Friday, April 16, 2021
Tucker Carlson Faces Backlash for Promoting Cannabis Myths
On his daytime show Tucker Carlson Today, Fox News’ top host Tucker Carlson invited former New York Times reporter Alex Berenson—who more or less made a career writing about the dangers of cannabis—to discuss how cannabis leads to “vomiting,” and how complications “can actually kill you.” He also compared cannabis to benzodiazepines.
Raised in Southern California, Carlson admitted that he smoked cannabis “as a child.” But once on the topic of cannabis, Berenson almost immediately brought up cannabinoid hyperemesis syndrome (CHS), a real but extremely rare disease thought to be caused by years of cannabis use. The term was first coined in 2004.
When Carlson asked what CHS is, Berenson explained that it’s an “uncontrollable vomiting as a result of THC.” Cedars Sinai provides information on CHS, cyclical vomiting which is believed to be a result of years of heavy cannabis use. Research on the disease is young, but in 2012, researchers were able to pinpoint 98 cases over time of CHS, which were published in Mayo Clinic Proceedings.
But when people get CHS, Berenson said, “it can actually kill; you become so dehydrated, you need to get to an emergency room.” High Times reported that the cannabis industry is polarized on the severity of CHS, which some argue has been linked to rare deaths. But it could also be misdiagnosed. Dr. Peter Grinspoon, for instance, expressed concerns regarding the condition’s similarity to cyclical vomiting syndrome—a completely different disease.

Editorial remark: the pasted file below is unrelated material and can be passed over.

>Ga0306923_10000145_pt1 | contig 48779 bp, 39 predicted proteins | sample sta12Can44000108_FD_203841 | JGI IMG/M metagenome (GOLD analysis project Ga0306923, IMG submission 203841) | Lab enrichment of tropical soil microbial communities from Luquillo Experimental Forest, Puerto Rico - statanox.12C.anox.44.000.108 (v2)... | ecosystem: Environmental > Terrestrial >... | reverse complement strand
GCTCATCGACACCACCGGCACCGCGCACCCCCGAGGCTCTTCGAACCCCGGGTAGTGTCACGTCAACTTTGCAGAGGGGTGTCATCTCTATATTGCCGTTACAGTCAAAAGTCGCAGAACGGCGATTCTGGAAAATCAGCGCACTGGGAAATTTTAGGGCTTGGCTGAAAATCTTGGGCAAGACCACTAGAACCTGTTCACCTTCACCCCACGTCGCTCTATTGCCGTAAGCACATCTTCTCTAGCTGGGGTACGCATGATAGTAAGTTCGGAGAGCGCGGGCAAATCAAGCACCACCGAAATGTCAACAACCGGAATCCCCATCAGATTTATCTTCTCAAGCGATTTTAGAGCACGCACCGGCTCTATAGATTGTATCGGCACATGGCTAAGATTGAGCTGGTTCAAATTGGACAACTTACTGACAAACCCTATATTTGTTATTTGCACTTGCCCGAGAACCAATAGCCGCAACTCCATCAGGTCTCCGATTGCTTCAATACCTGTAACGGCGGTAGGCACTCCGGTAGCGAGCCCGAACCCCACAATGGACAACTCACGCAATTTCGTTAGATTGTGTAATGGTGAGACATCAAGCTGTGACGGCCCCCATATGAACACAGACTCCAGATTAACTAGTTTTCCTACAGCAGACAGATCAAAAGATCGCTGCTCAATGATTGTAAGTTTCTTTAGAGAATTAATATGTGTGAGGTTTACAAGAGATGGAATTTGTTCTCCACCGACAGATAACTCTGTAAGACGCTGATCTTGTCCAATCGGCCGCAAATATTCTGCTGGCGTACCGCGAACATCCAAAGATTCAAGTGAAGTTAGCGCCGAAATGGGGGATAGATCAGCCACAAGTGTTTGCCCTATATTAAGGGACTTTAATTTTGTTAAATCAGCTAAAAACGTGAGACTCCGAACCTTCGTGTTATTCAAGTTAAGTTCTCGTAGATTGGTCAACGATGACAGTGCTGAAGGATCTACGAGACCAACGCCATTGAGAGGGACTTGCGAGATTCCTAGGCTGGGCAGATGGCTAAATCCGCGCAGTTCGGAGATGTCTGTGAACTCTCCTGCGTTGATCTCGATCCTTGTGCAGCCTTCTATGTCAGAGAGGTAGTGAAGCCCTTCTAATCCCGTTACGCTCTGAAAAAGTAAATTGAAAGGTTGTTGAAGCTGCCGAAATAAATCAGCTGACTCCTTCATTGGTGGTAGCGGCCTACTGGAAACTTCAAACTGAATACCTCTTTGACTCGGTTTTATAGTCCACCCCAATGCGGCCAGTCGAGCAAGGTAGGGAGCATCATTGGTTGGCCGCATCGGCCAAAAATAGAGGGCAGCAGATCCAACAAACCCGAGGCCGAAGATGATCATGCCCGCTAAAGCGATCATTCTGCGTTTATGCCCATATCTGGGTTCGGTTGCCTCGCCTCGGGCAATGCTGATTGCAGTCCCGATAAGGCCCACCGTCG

[literally sparking a joint the size of my middle finger right now] that’s crazy man https://t.co/QF4IN4q0ci
— Scott Wampler (@ScottWamplerBMD) April 14, 2021
Berenson’s fixation on cannabis began long ago, but in 2019, he published his book Tell Your Children: The Truth About Marijuana, Mental Illness and Violence. The book was compared to Reefer Madness-era yellow journalism that portrays cannabis as a dangerous drug. According to Vox, the book is riddled with misinformation, exaggerations and half-truths.
Berenson and Carlson then began comparing cannabis to benzodiazepines such as anti-anxiety drugs or muscle relaxers, which are highly addictive and strong enough to stop breathing. Uproxx pointed out the fundamental problems with this theory.
I did a marijuana once and I’ve been vomiting ever since https://t.co/iiQWEkLcSB
— Thor Benson (@thor_benson) April 14, 2021
As in the case with most other strong cannabis opponents, Twitter users were quick to clap back with information refuting the ideas being promoted on Tucker Carlson Today. Carlson was dragged and roasted on the platform, with no mercy.